Documented not by how it bulldozed audience viewing figures, or netted its stars one mil per episode (ahem, Friends), but by its consistent resilience not only by being “on the bubble” for six seasons – wherein a show doesn’t really warrant renewing, due to dwindling audience figures, yet US television network NBC believed in it anyway – but by permeating itself in the zeitgeist where you least expected it to.
Parks (just saved myself two seconds) was never the show you discovered your best friend had also discovered, same time as you – it was always the show that came up randomly in a conversation with the guy who worked on your floor but it just so happens you were never at the photocopier at the same time. It’s the show you had in common with your uni mate’s mate’s mate from home, and you were so ecstatic to find someone who appreciated it as much as you do. Or, simply, you were the one to introduce it to your friends, and they ended up seeing the light, same as you.
Parks’ problem with finding itself a British audience was two-fold; firstly, it was never given the time of day on UK airtime. BBC Three picked it up once it was well into its fourth season in the States. They soon dropped it (either due to all the drama with BBC Three or the fact that no one was watching), and Dave have decided to simply air it from Season 4 (which first aired in the States in 2012) as of about six weeks ago, airing multiple episodes at a time. Considering Parks first started airing in 2009, the British channels responsible for airing US shows severely dropped the ball on this one.
The second part of that two-fold comment is simple; when we recommend our favourite shows to our friends, we are well aware that the early seasons are crap. And you have to fight through them, to get to the good stuff. A controversial statement follows – the first series of Breaking Bad is good, but it ain’t great. That counts for half the second series too. But you may agree, that people in the know who were farther ahead of you agreed, it got better. This is due to one simple fact; when the people creating TV shows create their TV shows, they need time, themselves – they need time to get all the annoying, quote-unquote boring set-up out the way. The writers on these shows need their own time to piece together who their characters actually are, and the showrunner(s) need(s) time to figure out what their story really is. The producers need time to figure out what their show is, and the studio responsible for putting it out on the airwaves need to know if people are actually responding to it.
All of these facets are interlinked; the writers know which characters are striking a chord with the audience via feedback. The showrunner knows which storylines are striking a chord via the former. The producers knows which show they have following decisions made by the showrunner. And the studio knows if the show is striking a chord thanks to ever-increasing audience figures (one would hope). Most successful US TV shows in recent history follow a simple pattern in that the second season tends to be better than the first, because everybody understands their pros and cons a hell of a lot better after being one season on the air.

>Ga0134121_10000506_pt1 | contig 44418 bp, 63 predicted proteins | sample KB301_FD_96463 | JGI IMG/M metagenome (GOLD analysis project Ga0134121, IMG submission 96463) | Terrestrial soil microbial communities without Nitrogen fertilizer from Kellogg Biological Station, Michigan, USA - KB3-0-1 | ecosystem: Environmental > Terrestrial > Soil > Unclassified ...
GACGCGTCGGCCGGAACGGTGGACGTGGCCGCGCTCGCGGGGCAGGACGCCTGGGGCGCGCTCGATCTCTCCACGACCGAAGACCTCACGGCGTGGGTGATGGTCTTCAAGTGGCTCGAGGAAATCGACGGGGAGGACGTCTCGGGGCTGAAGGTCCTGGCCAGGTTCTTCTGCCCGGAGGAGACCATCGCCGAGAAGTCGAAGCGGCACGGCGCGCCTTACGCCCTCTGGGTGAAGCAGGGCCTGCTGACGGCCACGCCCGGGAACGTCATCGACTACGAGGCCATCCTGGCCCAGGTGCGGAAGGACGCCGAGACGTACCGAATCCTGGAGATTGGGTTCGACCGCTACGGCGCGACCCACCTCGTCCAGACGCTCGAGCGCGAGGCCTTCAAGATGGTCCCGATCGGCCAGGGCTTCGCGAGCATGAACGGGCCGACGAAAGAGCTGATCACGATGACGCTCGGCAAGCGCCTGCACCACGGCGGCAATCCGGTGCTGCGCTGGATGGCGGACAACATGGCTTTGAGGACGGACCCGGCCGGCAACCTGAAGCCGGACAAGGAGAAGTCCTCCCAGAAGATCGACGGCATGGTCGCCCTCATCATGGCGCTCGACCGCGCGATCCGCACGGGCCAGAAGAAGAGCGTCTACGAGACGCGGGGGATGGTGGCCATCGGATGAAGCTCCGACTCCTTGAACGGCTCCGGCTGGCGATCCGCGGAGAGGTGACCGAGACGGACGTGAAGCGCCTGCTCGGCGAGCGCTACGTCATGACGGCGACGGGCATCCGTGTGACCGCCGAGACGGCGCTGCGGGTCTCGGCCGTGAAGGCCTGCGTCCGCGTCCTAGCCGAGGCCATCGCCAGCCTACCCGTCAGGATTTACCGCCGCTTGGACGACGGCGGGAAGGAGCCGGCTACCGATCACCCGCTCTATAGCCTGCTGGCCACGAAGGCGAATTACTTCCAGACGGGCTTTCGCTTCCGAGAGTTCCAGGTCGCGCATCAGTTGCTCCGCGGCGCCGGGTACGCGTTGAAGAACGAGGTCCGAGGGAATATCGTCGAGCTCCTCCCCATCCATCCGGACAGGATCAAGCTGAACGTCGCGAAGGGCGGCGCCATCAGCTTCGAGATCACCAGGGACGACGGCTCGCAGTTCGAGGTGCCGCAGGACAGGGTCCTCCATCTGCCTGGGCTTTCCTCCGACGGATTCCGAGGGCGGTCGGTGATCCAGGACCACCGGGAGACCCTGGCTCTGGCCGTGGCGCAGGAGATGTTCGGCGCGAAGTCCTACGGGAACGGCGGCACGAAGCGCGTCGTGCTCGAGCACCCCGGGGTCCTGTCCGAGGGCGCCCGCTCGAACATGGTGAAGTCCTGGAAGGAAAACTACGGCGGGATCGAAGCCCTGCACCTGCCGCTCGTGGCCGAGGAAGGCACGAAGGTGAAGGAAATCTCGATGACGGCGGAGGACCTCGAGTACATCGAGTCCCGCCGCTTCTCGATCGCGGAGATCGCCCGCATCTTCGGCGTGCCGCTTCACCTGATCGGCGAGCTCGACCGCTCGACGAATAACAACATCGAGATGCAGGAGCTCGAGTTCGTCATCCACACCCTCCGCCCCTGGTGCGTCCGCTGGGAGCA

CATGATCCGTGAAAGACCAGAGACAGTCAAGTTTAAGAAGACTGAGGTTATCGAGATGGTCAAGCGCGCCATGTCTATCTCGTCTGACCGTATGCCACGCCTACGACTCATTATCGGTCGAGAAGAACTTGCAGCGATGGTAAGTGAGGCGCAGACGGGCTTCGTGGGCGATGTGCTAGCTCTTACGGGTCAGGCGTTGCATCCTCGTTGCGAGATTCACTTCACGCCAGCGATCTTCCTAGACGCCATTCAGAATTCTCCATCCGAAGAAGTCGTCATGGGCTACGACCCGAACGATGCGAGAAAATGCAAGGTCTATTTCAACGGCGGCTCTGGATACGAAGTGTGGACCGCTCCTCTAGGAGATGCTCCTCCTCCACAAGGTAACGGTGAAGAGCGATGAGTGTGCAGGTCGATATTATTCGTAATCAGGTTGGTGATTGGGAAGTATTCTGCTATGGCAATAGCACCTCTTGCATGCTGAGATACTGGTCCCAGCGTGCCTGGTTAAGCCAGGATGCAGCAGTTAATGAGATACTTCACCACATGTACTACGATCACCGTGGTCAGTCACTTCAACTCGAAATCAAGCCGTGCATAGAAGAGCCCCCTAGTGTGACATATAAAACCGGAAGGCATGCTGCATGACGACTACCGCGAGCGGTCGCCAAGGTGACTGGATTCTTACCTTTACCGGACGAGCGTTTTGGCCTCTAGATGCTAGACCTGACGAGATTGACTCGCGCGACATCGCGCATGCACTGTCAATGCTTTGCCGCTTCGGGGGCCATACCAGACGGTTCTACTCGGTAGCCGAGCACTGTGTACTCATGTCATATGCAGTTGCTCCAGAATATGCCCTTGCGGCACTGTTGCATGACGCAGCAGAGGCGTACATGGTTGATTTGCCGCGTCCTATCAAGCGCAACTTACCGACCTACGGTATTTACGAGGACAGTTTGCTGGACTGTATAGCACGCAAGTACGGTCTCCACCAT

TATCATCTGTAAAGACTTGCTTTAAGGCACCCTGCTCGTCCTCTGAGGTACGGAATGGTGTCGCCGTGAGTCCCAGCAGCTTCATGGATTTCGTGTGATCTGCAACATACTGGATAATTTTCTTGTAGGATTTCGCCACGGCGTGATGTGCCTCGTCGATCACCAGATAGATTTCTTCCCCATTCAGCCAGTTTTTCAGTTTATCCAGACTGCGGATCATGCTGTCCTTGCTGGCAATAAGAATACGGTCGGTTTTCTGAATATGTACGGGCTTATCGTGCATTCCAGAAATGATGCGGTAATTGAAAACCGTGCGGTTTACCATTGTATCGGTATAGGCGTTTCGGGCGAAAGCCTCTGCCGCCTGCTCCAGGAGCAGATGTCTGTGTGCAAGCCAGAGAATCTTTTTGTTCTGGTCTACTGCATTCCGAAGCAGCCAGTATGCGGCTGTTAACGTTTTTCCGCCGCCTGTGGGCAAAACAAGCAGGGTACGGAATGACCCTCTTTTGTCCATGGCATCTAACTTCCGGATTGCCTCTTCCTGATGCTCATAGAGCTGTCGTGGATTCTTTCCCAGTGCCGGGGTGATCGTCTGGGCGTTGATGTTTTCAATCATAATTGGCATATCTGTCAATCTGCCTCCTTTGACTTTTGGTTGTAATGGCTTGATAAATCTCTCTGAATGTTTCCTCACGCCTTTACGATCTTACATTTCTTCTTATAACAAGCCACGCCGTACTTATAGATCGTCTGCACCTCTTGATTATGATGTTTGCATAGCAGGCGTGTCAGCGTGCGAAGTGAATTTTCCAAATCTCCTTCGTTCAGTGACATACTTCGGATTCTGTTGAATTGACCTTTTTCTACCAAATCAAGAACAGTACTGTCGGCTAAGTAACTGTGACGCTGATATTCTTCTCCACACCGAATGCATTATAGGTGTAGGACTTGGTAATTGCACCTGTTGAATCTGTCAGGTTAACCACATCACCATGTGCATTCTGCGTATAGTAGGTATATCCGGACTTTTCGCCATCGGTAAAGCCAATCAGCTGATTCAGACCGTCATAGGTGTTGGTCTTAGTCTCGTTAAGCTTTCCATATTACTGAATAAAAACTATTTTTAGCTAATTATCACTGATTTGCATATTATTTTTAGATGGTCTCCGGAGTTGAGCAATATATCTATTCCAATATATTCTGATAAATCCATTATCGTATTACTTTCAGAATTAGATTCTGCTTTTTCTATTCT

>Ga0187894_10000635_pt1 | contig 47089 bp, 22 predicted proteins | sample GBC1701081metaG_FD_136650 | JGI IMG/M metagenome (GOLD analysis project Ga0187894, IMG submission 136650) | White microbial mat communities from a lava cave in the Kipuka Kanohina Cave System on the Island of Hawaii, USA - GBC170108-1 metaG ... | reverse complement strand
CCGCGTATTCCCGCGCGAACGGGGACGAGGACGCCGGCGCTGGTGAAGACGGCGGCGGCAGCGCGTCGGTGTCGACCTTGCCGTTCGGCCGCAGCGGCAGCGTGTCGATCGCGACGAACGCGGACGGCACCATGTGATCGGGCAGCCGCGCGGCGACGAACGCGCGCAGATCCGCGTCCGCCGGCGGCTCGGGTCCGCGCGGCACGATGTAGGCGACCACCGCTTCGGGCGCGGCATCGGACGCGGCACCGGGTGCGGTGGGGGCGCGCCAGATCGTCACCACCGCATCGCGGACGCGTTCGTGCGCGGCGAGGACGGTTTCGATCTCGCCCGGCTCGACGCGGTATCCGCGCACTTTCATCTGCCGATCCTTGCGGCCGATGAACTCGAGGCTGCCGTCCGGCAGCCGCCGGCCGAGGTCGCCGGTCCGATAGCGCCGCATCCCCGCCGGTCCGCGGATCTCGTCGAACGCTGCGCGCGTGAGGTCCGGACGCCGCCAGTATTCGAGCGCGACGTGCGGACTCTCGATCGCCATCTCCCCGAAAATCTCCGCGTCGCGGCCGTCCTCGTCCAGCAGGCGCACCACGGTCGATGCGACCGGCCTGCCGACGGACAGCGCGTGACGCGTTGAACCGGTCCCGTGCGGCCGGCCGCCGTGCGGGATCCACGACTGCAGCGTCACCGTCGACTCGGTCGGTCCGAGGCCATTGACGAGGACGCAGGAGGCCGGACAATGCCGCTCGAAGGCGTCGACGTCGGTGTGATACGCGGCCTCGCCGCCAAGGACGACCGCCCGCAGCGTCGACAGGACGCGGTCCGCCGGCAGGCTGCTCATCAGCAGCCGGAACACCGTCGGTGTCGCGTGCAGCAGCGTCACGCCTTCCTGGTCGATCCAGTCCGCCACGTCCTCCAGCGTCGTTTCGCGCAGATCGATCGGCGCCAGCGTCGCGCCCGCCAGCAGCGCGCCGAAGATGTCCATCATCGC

Parks and Rec is one of those shows (unfortunately, to its detriment in the UK). It’s the show we tell our friends, “just get through the first season, it’s only six episodes”. Then it finally becomes its own animal, and hits its stride. It’s easy for us to retrospectively see why the first season of Parks isn’t so great, but it’s harder to convince our friends to try it out and stick with it.
The show started life as an ostensible spinoff to the American version of The Office, and already, groans can be heard. Yet, it was already in the development process that the creators (who had previously been involved in The Office: An American Workplace) decided it could be its own thing. Sure, it still followed the mockumentary format, which you’re damn well sure it played fast-and-loose with over its seven years of existence, but US Office holdover Rashida Jones ended up having a new character crafted around her rather than her existing one – before the pilot had even started shooting, it was a separate animal to its spiritual forebear.
Parks, as it ended up being borne into creation, follows the Deputy Director of a small-town-Indiana governmental department – three guesses what the department is called – as she attempts to clean up her town’s image and provide beautiful parks and joyous recreation for the often-ungrateful inhabitants of the town she loves and calls home. Said Deputy Director is played to perfection (eventually) by Amy Poehler, who, just like the rest of the soon-to-be-rounded-out main cast, became so enamoured and involved with her character that her role in the creation of the show grew, and grew, and grew. Poehler is an alumni of comedic-proving ground Saturday Night Live in the States, and her involvement in Parks was a coup from day one.
Although, admittedly, Poehler’s character (Leslie Knope) played like a governmental-version of Michael Scott (Steve Carrell’s character in the US Office – well-meaning and likable, yet buffoonish), the writers touch upon Leslie Knope’s true, shining characteristic, early on. She’s capable, and she cares. Once Leslie becomes her own character, and not just a touchstone for people looking for the next Office, the show really took off and became its own thing.